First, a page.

Ad doyen A G Krishnamurthy of Mudra fame dead
06 February 2016
AG Krishnamurthy, a doyen in the advertising world who founded Mudra Communications, and the Mudra Institute of Communications (Mica), Ahmedabad, passed away in Hyderabad on Friday. He was 73.
'AGK', as he was fondly known, is survived by his wife, three daughters and a son. He was hospitalised about a week ago. He died in the morning and the funeral was held in the afternoon, according to his son A Kalyan.
"AGK was a wonderful human being and I am not saying this because I do not wish to sound rude. I mean it," said Arun Nanda, chairman & managing director, Rediffusion Y&R,.
An unassuming man, Krishnamurthy remained friends with Nanda and many more across the advertising spectrum long after he had bid adieu in 2003. Such was his passion for the business, say those who remember him.
His beginnings were humble. He was born in a small town called Vinukonda in Guntur district of Andhra Pradesh, studying history and eventually taking a job in a textile mill, before moving to advertising in the 1970s. He remained agile, incisive and alert to all ad developments till the very end.
His lasting legacy remains the Indian stamp he brought to advertising, ahead of flag-bearers such as Piyush Pandey of Ogilvy & Mather. "Kamlesh Pandey of Rediffusion was the first one to introduce the Hindi idiom to Indian advertising. This was in the 1970s. AGK took it forward in the 1980s, reflected in the name and logo of the agency he founded, the posture of two hands in a mudra, the agency's brand identity, to the work he did for clients such as Vimal and Rasna. The Indian ethos was visible all over," Nanda says.
Tweeted Srinivasan Swamy, chairman of ad agency R K Swamy/BBDO, who also knew AGK well, "He changed the rules when he ruled."
Krishnamurthy founded Mudra Communications with Rs35,000 in Ahmedabad, his favourite city, in 1980. By 1989, the agency had emerged the third largest, after the likes of HTA (now J Walter Thompson) and Lintas (now Mullen Lowe). Today, Mudra is part of Omnicom's DDB Group, a relationship that began in 1988 when DDB Needham bought an eight per cent stake in the agency. This was subsequently increased to 10 per cent and to 51 per cent in 2011.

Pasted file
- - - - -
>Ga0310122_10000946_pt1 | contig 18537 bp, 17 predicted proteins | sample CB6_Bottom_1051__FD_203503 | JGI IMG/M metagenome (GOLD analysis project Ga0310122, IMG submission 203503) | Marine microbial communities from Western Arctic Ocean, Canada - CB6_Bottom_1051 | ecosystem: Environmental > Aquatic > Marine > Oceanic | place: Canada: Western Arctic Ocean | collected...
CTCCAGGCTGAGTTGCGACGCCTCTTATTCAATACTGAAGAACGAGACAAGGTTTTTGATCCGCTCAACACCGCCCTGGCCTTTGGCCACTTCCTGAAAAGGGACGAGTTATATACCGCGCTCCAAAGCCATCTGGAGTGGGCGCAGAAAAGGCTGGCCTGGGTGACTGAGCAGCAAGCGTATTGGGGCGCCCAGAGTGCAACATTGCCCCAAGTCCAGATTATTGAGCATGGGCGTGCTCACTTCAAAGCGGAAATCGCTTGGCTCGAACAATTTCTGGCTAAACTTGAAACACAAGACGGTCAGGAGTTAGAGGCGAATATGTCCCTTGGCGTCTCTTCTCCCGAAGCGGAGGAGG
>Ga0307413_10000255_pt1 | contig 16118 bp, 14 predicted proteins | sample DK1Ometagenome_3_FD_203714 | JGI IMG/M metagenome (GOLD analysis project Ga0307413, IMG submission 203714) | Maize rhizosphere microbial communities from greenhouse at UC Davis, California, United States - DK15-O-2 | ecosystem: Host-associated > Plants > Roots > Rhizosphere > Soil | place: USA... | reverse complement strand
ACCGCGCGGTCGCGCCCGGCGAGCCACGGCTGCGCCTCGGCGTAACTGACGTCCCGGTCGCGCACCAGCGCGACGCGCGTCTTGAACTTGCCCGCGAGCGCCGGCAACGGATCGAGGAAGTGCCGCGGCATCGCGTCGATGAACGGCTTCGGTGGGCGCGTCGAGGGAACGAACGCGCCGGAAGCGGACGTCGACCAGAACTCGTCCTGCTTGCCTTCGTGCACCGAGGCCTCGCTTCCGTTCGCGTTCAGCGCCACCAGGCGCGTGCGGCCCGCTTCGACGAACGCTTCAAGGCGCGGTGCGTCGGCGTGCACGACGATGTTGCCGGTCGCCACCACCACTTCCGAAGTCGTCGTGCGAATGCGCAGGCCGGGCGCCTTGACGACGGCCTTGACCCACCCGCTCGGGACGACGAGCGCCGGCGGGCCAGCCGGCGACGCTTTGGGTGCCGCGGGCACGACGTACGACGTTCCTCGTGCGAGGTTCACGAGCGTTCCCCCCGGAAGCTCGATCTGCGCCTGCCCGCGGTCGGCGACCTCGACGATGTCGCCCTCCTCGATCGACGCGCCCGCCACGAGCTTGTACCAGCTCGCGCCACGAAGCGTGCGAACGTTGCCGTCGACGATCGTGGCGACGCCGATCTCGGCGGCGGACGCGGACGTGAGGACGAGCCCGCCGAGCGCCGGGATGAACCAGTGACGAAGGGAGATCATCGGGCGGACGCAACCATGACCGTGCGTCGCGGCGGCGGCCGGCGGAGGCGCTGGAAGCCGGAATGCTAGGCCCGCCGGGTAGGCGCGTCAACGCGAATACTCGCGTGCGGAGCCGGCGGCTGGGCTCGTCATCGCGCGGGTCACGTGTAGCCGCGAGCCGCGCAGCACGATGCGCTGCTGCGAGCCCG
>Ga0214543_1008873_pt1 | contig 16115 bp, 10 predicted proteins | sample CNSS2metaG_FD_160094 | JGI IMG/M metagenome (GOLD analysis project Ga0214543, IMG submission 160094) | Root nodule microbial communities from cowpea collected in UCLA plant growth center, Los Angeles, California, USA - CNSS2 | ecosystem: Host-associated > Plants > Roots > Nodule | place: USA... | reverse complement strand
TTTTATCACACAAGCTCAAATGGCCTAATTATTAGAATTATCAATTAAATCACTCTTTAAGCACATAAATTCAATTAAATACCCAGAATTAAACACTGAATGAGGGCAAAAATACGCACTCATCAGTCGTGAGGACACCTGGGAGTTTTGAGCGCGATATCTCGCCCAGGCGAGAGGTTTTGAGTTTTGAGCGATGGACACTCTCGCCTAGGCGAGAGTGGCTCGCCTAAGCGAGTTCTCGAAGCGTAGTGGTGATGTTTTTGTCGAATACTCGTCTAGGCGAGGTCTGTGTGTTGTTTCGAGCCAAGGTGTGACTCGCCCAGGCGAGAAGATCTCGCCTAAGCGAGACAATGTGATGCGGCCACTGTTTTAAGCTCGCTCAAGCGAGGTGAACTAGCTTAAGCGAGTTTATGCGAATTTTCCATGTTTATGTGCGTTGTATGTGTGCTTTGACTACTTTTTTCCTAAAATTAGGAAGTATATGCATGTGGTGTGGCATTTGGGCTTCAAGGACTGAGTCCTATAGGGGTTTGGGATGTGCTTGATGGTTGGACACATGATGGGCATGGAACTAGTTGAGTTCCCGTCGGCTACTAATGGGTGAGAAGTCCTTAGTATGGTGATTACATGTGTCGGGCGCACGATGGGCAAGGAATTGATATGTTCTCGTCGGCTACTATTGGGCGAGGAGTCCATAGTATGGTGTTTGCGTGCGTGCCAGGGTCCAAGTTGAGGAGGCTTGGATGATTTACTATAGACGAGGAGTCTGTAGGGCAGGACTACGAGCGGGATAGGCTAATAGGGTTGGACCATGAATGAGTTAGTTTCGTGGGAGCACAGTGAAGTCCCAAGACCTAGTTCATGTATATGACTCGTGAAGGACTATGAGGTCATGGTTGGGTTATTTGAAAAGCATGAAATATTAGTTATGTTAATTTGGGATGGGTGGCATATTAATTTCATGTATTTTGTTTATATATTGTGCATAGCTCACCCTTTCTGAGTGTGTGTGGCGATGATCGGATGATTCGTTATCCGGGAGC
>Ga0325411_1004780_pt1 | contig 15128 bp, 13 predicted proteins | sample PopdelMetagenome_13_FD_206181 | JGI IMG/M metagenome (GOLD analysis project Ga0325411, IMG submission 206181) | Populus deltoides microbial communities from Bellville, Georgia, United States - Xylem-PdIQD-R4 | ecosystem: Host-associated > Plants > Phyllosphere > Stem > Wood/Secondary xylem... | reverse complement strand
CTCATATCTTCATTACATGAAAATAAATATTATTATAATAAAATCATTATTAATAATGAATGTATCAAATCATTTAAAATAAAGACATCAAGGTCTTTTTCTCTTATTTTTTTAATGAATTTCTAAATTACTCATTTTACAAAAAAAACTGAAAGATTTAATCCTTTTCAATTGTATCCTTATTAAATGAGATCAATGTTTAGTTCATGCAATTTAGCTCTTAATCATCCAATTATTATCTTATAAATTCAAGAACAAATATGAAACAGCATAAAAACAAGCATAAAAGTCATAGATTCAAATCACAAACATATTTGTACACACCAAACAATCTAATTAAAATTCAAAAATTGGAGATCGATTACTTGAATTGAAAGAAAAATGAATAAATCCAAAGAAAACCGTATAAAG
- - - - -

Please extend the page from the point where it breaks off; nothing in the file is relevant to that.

"When I started Mudra, it was not just a full-time job; it became my mission in life," AGK would say.
For a man who shunned the limelight, his entry into advertising was dramatic. He was given the job to produce "the best possible advertising in textiles" for Reliance's in-house fabric brand, Vimal, when Reliance Group chairman Dhirubhai Ambani would trust no one else to do it.
Madhukar Kamath, chief executive officer & managing director at DDB Mudra Group, says, "Frank Simoes (an Indian ad legend) was handling the advertising for Vimal and Raymonds in the 1970s. It was conflicting business and sooner or later, Simoes would have to give up one of them. He called up AGK and Dhirubhai one day, saying he could no longer handle Vimal; he was going with Raymonds."
Simoes' loss was Krishnamurthy's gain. Mudra began with the entire textile business of Reliance, subsequently picking up ad accounts of other Gujarat-based entrepreneurs. In Mumbai, Mudra bagged Godrej Industries, thanks to Sam Balsara, then part of the agency (he quit in 1988). Mudra Videotech, a precursor to today's production houses, was formed in the 1980s and co-produced serials such as Rajni and Buniyaad.
By the 1990s, Mudra was scouting for business across the country. Kamath, who had two stints in Mudra, between 1988 and 1999 and then from 2003 to now, was heading the Delhi office.
Krishnamurthy didn't stop at managing his agency. He launched the Mudra Institute of Communications (MICA) in 1991, in Ahmedabad, then the only one of its kind.
The new millenium saw Krishnamurthy nearing retirement but the man had built an edifice. His passing away comes when Mica celebrates its silver jubilee.